Are you a musician? Is your group having issues? Ask Fan Landers! Critic Jessica Hopper has played in and managed bands, toured internationally, booked shows, produced records, worked as a publicist and is the author of The Girls' Guide to Rocking, a how-to for teen ladies. She is here to help you stop doing it wrong. Send your problems to her – confidentiality is assured, unless you want to use your drama as a ticket to Internet microfame.
My previous band broke up after a member left over a clash of personal morals/ethics. It's been nine months, and we've decided to move on as a duo under a new band name without him. It gives us a chance to explore ideas that felt out of place in our former group, or were resisted by the now departed member. As the member who dealt with all of the social media and press I feel that our social media platforms (Facebook, Twitter) should be able to be used by us to promote our new project. But the former member thinks these accounts should be closed and or not used any longer. Who owns the social media profile of a band?
This is a tricky one – of course you want to respect your friend and former band mate – but this doesn't have to be such a black and white thing. He has as much say as you do in what happens to the corpse of the career you built together; he doesn't get nixed just because his politics changed. Dude sounds a little inflexible, but then again, I can understand why he is not interested in promoting something that might not jibe with his personal stance.
Why not ask for a compromise? Wage a minor campaign to redirect people to your new platforms, your new website and Twitter account. In light of new Facebook changes in “organic reach,” unless you are willing to pay to promote your Facebook page, according to this Forbes report 2% of the fans that like the page will even see it, so now is a good time to get back into possession of your own real estate as a band. (Future of Music Coalition unpacks the huge impact on musicians here). I have always been an advocate for a good ol' fashioned email list; direct contact, not mediated by a corporate entity is about the punkest and wisest thing you can do in 2014. So why not get your platforms for your new group set up and rolling and set an agreed upon time/post limit for your redirection campaign with your former member? Three months seems fair for periodic updates referring people to the new group, with periodic reminders that this old account is going bye-bye shortly.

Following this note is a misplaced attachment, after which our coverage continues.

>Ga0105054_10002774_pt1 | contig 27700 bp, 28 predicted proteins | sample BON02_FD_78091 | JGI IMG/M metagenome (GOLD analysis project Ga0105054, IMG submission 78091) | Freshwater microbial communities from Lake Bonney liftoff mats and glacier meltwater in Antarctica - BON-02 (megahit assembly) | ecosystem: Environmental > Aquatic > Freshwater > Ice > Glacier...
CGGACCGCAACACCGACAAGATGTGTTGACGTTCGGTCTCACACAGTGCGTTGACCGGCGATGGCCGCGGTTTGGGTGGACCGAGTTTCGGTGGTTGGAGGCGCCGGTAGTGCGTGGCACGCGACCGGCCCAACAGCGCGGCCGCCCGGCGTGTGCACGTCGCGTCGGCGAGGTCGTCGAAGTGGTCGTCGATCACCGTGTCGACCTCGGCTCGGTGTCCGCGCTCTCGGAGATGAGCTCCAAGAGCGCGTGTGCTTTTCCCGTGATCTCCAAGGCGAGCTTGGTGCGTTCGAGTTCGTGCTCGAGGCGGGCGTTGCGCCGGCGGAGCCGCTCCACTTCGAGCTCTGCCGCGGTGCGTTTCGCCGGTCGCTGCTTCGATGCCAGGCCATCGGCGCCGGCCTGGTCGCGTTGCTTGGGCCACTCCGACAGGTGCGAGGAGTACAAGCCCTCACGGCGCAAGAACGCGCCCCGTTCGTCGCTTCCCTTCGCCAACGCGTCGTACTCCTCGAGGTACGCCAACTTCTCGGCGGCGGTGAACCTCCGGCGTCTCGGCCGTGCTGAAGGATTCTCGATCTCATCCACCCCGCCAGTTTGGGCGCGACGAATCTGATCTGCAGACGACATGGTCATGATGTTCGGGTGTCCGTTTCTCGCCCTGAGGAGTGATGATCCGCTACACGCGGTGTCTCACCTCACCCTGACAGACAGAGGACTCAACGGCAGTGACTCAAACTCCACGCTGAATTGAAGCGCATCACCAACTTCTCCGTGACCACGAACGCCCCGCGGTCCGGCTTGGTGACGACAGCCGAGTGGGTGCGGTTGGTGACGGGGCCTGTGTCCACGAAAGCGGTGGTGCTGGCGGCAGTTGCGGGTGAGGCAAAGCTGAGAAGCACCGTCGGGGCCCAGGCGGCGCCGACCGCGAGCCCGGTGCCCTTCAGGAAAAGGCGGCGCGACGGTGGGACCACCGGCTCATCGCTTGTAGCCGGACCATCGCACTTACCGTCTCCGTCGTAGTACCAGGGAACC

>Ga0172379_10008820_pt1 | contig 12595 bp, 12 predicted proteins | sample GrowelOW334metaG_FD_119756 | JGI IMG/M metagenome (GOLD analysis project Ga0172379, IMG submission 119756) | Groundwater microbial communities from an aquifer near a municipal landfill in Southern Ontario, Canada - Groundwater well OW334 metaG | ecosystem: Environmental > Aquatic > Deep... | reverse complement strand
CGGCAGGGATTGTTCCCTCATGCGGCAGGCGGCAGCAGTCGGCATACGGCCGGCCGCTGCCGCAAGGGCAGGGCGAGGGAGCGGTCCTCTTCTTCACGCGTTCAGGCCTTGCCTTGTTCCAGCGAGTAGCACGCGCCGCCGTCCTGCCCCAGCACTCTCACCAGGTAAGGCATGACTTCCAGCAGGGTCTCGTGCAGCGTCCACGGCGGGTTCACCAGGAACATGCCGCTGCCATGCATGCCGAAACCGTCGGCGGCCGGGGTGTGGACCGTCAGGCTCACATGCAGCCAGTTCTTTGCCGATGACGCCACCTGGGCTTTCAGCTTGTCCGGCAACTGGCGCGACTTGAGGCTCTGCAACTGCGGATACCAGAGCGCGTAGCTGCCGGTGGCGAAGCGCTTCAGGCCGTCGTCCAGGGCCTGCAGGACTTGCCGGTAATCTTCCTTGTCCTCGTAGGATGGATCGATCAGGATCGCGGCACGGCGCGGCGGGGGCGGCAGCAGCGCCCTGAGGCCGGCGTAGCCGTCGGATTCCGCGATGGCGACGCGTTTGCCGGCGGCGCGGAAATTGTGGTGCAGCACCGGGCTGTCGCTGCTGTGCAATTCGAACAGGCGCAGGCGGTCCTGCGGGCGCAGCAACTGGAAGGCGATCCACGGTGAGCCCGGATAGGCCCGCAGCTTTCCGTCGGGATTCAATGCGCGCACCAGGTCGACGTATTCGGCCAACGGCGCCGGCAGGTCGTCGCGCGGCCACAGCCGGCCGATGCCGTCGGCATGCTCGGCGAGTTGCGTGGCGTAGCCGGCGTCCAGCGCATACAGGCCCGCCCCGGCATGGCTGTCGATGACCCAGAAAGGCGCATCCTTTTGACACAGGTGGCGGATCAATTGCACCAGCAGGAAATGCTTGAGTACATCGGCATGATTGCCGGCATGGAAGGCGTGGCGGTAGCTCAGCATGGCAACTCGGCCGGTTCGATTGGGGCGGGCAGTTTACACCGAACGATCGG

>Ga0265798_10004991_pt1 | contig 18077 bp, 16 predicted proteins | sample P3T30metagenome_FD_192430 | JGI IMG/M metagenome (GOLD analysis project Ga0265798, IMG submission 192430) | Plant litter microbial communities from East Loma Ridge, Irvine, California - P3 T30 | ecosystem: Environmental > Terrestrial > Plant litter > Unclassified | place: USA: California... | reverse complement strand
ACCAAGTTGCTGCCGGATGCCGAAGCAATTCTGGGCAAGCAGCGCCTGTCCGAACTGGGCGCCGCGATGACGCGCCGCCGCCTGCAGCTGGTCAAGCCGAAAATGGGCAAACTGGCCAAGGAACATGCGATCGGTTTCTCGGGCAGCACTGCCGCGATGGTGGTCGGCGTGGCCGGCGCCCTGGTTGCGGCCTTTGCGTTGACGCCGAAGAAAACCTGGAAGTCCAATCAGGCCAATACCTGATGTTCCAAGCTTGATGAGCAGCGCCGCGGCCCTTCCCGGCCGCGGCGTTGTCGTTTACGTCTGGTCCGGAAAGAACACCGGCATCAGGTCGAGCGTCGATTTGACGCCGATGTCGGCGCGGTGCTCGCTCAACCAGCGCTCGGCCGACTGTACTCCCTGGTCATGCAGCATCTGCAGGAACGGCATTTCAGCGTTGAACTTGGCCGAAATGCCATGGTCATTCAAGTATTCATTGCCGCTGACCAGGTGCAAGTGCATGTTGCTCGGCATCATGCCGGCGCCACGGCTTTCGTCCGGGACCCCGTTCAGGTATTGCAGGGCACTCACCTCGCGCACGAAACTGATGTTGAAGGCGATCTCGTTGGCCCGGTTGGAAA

If you feel particularly enterprising, I suppose, you could DM every single one of your followers on the old account, pointing them to the new account. Might be more efficient. Ask the other member what is a comfortable way that serves everyone equally. Hopefully, if you can approach it with an open mind rather than one death-gripped solution, he will be flexible, too. And perhaps remind him that once he has a new band going, you are happy for him to use the old band's account in the same way. Cultivate some goodwill and it'll hopefully open him up to helping your new band out.
Advertising disclosure: We may receive compensation for some of the links in our stories. Thank you for supporting LA Weekly and our advertisers.